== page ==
Dark shades to hide the sun and a Hawaian type T-shirt for a warm day, I packed my travelling kit on Sunday and headed out to Badagry. The coastal town off the Atlantic ocean is famous (or notorious, as the case may be) for being the biggest slave port in south west Nigeria during the days of slavery.
Ruled by white-cap feudal chiefs originally from Dahomey, with a strong military empowered by the proceeds of slavery, Badagry lays claim to having sold millions of people captured from parts of Nigeria to the Portuguese and other European traders who came in droves in the sixteenth, seventeenth, and eighteenth centuries.
The Badagry Heritage Museum, now housed in the former district office, was closed. There was a young woman sitting by a table close to the gate, playing loud Nigerian hip-hop music. She did not stop us, so we walked around the deserted building, taking pictures and wondering what lay within its closed offices. The Heritage Museum building was built in 1863 – ironically the same year of the American Emancipation Proclamation – but is now in trust of the Lagos State Waterfront and Tourism Development Corporation. One question that lingered in our minds as we pondered the beauty of the old building and many others in the town was what, if one could guess, was this building used for in 1863?
Down the street from the Heritage Museum, on a road facing the lagoon, was Lord Lugard House, where the amalgamation of Northern and Southern Protectorate that eventually became Nigeria was signed. Lord Frederick Lugard was the first Governor General of the entity now called Nigeria, and his wife was said to have coined the name ‘Nigeria’ from the River Niger. He lived in the house while he administered the country.
Next to it is a white house that is the first storey-building in Nigeria. Painted white, it was the house in which the now legendary returnee slave boy, Bishop Ajayi Crowther, an Anglican Bishop, first translated the Bible from the English Language into Yoruba in 1846. The house was built between 1842 and 1845. Like the other two buildings, this too was locked, and from the fence all we could see was its back and a rusty metal signboard that lay on the floor with the inscription, ‘The Church of Nigeria. The Diocese of Lagos. Anglican Communion.’
Further down the road to the right was Mobee Street, named after the “royal family” of Mobee, who prospered for generations on the trade of slaves. Today, the family prospers on showing off relics of their family’s ancient trade to guests from all over the world willing to pay for it. I found this odd, and I said so to my co-traveller as we fished out the equivalent of one dollar each to gain entrance into the private museum that also houses the grave site of the first member of the Mobee lineage to “discontinue the slave trade”, Chief Sumbu Mobee.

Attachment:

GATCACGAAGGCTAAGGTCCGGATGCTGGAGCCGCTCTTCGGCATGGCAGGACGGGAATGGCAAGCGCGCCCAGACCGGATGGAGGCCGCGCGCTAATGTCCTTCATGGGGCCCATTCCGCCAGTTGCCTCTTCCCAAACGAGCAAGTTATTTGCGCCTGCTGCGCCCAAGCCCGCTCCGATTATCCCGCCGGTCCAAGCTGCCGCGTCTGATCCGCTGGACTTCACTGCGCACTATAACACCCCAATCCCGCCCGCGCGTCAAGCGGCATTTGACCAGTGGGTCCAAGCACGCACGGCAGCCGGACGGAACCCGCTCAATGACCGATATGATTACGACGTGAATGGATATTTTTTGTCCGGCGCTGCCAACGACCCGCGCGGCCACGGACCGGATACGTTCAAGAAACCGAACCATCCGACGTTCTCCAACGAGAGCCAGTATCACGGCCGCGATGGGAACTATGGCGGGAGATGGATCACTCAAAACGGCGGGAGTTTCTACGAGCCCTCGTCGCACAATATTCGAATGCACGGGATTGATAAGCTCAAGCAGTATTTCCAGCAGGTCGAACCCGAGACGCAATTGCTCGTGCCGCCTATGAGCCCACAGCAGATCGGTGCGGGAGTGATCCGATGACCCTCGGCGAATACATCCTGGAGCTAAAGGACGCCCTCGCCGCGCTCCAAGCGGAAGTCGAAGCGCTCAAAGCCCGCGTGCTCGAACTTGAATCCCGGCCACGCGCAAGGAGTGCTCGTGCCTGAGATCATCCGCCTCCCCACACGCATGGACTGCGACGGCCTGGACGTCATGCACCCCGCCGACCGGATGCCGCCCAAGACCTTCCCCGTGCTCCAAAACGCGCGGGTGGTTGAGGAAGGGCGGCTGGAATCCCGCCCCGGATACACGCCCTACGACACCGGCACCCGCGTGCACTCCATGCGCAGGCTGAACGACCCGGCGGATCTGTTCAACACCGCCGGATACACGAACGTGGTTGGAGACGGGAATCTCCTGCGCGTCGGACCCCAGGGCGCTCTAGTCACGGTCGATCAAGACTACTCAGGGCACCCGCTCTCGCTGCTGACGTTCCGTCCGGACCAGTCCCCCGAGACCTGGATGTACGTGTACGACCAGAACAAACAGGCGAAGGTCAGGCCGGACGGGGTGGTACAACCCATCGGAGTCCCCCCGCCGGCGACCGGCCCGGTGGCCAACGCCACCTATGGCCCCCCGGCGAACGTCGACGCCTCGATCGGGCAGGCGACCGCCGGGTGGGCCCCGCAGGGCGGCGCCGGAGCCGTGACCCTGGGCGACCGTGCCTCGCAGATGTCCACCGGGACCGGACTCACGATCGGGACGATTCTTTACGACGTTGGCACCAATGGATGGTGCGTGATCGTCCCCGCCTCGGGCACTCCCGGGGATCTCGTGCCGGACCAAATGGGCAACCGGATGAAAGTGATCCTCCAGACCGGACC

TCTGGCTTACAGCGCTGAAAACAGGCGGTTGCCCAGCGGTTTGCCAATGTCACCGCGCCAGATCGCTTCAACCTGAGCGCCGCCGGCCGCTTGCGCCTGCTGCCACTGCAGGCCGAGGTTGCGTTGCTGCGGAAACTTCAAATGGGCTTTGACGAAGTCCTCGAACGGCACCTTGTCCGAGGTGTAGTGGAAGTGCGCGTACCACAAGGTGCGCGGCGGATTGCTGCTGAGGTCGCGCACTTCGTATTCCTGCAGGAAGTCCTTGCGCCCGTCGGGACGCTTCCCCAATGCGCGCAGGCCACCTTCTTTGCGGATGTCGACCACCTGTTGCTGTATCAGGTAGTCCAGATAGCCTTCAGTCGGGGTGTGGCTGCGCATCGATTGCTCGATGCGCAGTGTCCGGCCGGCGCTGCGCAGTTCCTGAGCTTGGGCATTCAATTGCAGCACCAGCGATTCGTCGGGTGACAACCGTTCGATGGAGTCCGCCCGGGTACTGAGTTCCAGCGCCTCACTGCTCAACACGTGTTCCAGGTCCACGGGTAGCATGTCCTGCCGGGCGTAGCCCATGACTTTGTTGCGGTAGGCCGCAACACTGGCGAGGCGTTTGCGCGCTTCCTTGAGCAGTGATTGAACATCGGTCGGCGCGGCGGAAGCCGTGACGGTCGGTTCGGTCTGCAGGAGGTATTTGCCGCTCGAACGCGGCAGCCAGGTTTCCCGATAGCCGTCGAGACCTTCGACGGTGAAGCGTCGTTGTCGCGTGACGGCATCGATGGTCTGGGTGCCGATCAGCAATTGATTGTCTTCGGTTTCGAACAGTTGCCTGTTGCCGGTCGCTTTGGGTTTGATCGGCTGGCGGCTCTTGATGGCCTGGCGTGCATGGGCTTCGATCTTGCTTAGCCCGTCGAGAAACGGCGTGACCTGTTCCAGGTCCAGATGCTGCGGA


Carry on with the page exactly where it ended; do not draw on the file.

In the small room that serves as the museum, the young man – also a Mobee – welcomed us and showed us the relics. “This is a neck chain,” he said. “It is used to lock the slaves’ necks individually like this.” He demonstrated, and allowed me to take a picture of him doing so. The privilege of bringing in a camera costs about $1.5 extra, though I didn’t know this at the time. He brought out another small piece of metal shaped like a triangle. “This,” he said, as he demonstrated again with his leg up on a stool, “is used to pin the leg of a stubborn slave to the ground. Like this.” He did the motion of a big hammer knocking the rusty metal into a man’s leg into the earth. It could only have been harrowing.
“This,” he said, showing me another instrument, “is used to lock the lips of other stubborn ones. With the lips through this hole, a spike is driven into it from the top and a hole is made. Then a padlock is applied, and the lips stayed shut until removed.” Next was the leg manacle that held the legs of two grown men together. I asked him if I could bring my leg forward as he tried in on, and he agreed. The two part curved metal rod that served as restraint on legs of two men was still strong and firm, as it must have been four hundred years ago. Each chain that extended from the ankles where the manacle was firmly clasped was heavier than can be assumed from just looking at it. The same kind of chain held two prisoners together by their necks and arms.
Walking just a few feet with these around my neck, I understood why only the strongest made it to the New World. It was understandable that, perhaps, less than a percentage of those captured even made it to the boat, and several thousands more died in the Middle Passage. The name Mobee, the guide explained, was acquired from what the Europeans perceived to be the chief’s invitation to them to pick up some kola to eat. “E móbì.” I had thought it was mobee: “I beg you.”